Lack of fuel caused a loss of car traders
Gaza – Mohammad Habib
The fuel crisis in Gaza has started to affect the prices of new cars which are supplied to Gaza through the smuggling tunnels and official crossings.
A number of car traders in Gaza said that the
lack of fuel and talks that the crisis will only worsen has created a recession of sorts in buying and selling cars.
\"This crisis will end when the fuel crisis ends,” said a trader. However, if the crisis continues, dealers expect car prices to keep decreasing.
Hossam Badwan, a car trader, said the recession began two months ago before the fuel shortage became a major problem. However, the latest fall in prices was a result of the lack of fuel in the Gaza Strip. \"The fall in prices is not too high, though this sector is suffering froming a downturn in general. The supply is greater than the demand,\" said Badwan.
The dealer attributed the problems to the high customs duties imposed by the government.
Osama Hammad, another car dealer, pointed to a state of decline in car trading. He owed this to the lack of the fuel pumped from Egypt. Hammad added that he changed his mind about selling a car that he had bought months earlier for $24, as the price offered to him was lesser than what he had paid.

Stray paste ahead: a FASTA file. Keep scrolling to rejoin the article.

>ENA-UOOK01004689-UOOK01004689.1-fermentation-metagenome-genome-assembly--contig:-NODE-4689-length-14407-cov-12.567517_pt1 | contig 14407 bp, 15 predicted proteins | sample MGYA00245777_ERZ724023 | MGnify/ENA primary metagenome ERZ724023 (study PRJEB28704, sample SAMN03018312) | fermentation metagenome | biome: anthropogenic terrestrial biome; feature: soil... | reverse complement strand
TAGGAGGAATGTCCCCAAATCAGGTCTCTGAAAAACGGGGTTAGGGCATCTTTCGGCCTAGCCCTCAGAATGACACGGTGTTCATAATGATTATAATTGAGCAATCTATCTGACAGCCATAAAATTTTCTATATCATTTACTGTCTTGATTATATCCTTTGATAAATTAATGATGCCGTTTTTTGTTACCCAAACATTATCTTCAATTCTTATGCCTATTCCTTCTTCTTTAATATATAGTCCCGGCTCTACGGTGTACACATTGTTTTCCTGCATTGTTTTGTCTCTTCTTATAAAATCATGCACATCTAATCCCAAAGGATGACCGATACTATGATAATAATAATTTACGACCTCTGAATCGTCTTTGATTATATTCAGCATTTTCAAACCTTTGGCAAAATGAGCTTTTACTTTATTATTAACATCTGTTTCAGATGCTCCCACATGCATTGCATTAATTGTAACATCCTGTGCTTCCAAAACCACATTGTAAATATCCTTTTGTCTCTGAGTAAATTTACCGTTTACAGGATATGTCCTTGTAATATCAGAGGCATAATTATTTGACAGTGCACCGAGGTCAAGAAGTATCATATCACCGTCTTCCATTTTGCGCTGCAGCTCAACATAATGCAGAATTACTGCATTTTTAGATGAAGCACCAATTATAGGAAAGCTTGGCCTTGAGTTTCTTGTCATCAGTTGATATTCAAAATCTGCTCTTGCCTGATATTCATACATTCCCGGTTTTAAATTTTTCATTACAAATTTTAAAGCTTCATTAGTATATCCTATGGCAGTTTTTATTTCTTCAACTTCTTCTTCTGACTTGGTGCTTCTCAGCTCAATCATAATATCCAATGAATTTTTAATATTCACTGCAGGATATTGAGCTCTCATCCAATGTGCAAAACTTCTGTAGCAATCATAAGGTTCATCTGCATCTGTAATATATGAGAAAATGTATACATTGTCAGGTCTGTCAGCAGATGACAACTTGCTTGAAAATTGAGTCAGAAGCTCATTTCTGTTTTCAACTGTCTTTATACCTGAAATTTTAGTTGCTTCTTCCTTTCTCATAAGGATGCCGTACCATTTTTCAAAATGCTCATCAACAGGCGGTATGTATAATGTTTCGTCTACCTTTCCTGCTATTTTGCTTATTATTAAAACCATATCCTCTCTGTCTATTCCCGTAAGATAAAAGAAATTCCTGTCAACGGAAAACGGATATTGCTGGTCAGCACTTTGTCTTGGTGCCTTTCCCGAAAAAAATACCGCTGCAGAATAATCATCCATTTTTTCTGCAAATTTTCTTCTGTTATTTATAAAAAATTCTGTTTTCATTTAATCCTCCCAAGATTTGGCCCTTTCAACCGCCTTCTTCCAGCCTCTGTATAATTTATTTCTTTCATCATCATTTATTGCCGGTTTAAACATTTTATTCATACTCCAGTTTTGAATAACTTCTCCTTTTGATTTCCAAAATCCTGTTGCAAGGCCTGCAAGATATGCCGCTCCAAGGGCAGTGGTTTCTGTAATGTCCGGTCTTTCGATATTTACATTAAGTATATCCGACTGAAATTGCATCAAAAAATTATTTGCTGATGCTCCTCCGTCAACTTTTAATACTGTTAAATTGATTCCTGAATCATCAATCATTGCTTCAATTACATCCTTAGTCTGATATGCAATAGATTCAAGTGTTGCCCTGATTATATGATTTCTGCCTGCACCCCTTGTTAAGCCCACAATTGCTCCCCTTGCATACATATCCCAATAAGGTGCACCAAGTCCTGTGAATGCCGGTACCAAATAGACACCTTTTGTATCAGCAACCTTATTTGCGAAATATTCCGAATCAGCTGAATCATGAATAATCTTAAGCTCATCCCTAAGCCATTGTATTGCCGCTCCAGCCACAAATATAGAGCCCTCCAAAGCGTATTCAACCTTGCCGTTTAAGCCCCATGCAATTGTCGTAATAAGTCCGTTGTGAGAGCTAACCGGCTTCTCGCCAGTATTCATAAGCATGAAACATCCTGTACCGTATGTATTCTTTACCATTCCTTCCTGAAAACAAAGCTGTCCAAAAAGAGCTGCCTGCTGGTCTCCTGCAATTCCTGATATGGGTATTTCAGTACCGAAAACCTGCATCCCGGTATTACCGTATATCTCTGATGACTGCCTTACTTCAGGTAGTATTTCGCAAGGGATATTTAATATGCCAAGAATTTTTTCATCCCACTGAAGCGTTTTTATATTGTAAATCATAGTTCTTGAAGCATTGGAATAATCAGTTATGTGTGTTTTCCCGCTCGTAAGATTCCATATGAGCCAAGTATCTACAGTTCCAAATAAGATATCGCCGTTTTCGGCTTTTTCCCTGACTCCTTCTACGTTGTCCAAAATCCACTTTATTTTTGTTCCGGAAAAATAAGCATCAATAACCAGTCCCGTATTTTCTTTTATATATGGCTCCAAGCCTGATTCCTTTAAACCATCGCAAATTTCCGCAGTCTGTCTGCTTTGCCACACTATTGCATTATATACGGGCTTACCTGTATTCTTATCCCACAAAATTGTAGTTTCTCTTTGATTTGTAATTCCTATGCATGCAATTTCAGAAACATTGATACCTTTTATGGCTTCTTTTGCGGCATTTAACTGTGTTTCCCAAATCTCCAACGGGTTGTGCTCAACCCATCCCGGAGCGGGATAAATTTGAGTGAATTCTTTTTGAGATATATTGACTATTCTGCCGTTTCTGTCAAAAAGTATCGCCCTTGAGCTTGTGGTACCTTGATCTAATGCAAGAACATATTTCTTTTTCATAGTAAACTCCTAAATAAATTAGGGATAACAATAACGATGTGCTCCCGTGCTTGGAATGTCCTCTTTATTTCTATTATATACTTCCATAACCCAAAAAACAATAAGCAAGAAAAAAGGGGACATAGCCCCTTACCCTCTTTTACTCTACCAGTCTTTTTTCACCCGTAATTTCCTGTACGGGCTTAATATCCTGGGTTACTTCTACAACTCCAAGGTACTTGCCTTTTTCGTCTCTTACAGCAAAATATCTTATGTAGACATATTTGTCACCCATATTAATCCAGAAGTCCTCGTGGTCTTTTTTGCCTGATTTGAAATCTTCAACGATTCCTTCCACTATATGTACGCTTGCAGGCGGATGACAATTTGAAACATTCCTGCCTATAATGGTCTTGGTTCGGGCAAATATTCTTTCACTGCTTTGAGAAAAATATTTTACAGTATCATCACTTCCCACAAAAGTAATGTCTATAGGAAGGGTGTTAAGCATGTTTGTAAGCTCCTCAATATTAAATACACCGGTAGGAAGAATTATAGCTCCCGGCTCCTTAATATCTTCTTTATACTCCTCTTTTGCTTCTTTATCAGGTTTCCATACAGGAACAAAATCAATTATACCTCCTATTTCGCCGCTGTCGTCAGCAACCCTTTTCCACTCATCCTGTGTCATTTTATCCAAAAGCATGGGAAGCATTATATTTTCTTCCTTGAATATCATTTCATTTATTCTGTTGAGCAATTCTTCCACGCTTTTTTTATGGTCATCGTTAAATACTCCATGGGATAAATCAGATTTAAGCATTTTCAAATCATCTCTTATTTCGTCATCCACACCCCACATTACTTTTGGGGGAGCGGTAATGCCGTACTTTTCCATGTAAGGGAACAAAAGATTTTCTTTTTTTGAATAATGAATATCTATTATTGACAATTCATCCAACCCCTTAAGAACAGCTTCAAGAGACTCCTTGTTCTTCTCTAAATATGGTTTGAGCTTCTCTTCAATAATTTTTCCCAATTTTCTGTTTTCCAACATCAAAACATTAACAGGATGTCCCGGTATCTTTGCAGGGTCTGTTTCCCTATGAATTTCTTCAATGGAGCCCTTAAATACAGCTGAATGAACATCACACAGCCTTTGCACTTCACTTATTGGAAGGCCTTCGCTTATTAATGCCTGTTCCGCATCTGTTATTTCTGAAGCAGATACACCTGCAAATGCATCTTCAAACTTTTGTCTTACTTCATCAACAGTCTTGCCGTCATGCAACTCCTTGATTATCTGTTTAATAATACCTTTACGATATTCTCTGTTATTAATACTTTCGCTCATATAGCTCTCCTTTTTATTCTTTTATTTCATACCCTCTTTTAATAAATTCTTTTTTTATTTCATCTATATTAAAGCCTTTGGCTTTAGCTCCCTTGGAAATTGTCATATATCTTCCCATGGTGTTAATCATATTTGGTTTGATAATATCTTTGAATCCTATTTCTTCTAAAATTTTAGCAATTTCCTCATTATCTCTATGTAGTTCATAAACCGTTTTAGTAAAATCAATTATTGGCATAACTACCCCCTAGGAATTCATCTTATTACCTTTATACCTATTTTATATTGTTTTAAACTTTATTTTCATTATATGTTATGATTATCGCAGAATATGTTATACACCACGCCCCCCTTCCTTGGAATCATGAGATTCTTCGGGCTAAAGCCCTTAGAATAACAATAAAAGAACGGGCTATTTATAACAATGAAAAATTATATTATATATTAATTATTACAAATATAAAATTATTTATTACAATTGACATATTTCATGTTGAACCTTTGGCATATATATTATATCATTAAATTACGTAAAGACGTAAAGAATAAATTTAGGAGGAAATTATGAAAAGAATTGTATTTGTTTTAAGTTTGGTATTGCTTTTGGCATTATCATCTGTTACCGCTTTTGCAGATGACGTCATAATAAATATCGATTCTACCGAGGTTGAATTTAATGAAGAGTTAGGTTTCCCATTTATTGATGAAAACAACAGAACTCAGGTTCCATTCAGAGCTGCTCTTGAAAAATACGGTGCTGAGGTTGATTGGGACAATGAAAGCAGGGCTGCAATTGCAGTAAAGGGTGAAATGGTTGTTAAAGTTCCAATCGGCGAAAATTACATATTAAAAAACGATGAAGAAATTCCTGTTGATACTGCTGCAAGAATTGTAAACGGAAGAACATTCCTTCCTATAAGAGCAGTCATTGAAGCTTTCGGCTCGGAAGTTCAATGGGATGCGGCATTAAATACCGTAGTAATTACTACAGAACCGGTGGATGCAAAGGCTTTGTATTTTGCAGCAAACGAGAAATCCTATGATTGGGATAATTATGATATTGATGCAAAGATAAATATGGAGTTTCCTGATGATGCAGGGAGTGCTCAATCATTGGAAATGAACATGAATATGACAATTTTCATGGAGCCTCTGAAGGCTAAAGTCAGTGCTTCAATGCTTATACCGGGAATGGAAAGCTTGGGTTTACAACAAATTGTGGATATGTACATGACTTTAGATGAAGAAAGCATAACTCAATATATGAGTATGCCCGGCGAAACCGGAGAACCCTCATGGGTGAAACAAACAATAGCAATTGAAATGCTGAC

\"I expect an unprecedented decrease in the car prices, especially the new ones, however, this will just decrease the profit margin for the traders but will not lead to losses as the prices are high from the beginning,” said Hammad.
Walid Ramadan, also a dealer, confirmed the price decrease and said the dominant cause was the access of vehicles through tunnels from the Egyptian side.
Ramadan stated he imported all his cars legally through the Kerem Shalom crossing.
For his part, the head of the car dealers association in Gaza, Ismail al-Nakhala, said that if the fuel crisis continued, car prices would decrease significantly and traders would have to sell their cars at lower prices. He added that the price decrease began about three months ago as brand new cars were being transferred through tunnels from Egypt at the expense of the cars
entering legally through the Kerem Shalom crossing.
The head of the technical affairs in the ministry of transportation, Adnan Abu Oda, commented that the increase in supply and the lack of demand, was the reason behind the price reduction.
Oda also said that the Strip was receiving forty cars per week through Kerem Shalom from the Israeli side, which was not sufficient for the market demand; however the cars supplied through tunnels led to a decrease in prices.